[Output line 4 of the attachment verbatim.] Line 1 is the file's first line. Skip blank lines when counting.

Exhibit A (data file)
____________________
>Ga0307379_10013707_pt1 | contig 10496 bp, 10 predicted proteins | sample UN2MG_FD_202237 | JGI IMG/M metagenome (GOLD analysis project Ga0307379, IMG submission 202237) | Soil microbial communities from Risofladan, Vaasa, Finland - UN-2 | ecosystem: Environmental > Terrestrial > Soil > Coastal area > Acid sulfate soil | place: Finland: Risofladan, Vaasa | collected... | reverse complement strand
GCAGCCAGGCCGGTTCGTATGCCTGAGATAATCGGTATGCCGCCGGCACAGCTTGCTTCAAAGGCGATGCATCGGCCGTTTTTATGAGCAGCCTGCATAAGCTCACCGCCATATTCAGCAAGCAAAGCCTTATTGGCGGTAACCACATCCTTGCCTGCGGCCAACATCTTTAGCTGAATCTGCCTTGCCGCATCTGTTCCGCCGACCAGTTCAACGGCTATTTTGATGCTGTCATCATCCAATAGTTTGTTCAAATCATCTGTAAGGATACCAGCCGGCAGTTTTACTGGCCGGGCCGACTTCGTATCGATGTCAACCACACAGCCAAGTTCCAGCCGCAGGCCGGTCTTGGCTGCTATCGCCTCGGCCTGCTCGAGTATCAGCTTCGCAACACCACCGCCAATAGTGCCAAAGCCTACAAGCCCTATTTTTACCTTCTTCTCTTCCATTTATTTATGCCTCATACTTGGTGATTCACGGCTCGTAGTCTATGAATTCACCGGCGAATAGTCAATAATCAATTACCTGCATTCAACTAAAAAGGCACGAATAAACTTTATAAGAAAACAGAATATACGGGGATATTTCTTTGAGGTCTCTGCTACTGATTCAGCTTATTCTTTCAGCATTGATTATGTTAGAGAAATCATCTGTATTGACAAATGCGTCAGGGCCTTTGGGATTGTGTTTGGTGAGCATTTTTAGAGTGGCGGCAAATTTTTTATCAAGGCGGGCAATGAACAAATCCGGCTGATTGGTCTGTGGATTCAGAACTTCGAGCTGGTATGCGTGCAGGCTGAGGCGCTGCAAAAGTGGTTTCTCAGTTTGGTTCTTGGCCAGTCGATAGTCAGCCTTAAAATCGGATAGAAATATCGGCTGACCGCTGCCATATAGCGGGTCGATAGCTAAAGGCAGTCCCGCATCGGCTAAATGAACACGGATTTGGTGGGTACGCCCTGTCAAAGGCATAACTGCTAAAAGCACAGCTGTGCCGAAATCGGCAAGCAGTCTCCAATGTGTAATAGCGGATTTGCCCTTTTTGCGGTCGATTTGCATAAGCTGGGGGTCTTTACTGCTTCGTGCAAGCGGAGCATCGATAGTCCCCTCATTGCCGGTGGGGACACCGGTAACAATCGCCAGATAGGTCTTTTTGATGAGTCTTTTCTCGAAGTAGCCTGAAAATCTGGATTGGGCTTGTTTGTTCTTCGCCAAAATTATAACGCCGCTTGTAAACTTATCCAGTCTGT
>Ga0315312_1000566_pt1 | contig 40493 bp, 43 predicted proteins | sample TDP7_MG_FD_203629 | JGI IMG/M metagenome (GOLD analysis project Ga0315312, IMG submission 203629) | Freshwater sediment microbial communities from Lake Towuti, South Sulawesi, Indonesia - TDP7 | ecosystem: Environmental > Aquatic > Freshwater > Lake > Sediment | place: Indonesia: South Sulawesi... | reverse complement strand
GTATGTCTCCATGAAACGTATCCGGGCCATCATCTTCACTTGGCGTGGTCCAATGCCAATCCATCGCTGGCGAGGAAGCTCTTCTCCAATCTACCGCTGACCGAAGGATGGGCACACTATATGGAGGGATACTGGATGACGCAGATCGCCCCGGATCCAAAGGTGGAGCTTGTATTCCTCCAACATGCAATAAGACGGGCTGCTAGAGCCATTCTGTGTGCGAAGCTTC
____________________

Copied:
GTATGTCTCCATGAAACGTATCCGGGCCATCATCTTCACTTGGCGTGGTCCAATGCCAATCCATCGCTGGCGAGGAAGCTCTTCTCCAATCTACCGCTGACCGAAGGATGGGCACACTATATGGAGGGATACTGGATGACGCAGATCGCCCCGGATCCAAAGGTGGAGCTTGTATTCCTCCAACATGCAATAAGACGGGCTGCTAGAGCCATTCTGTGTGCGAAGCTTC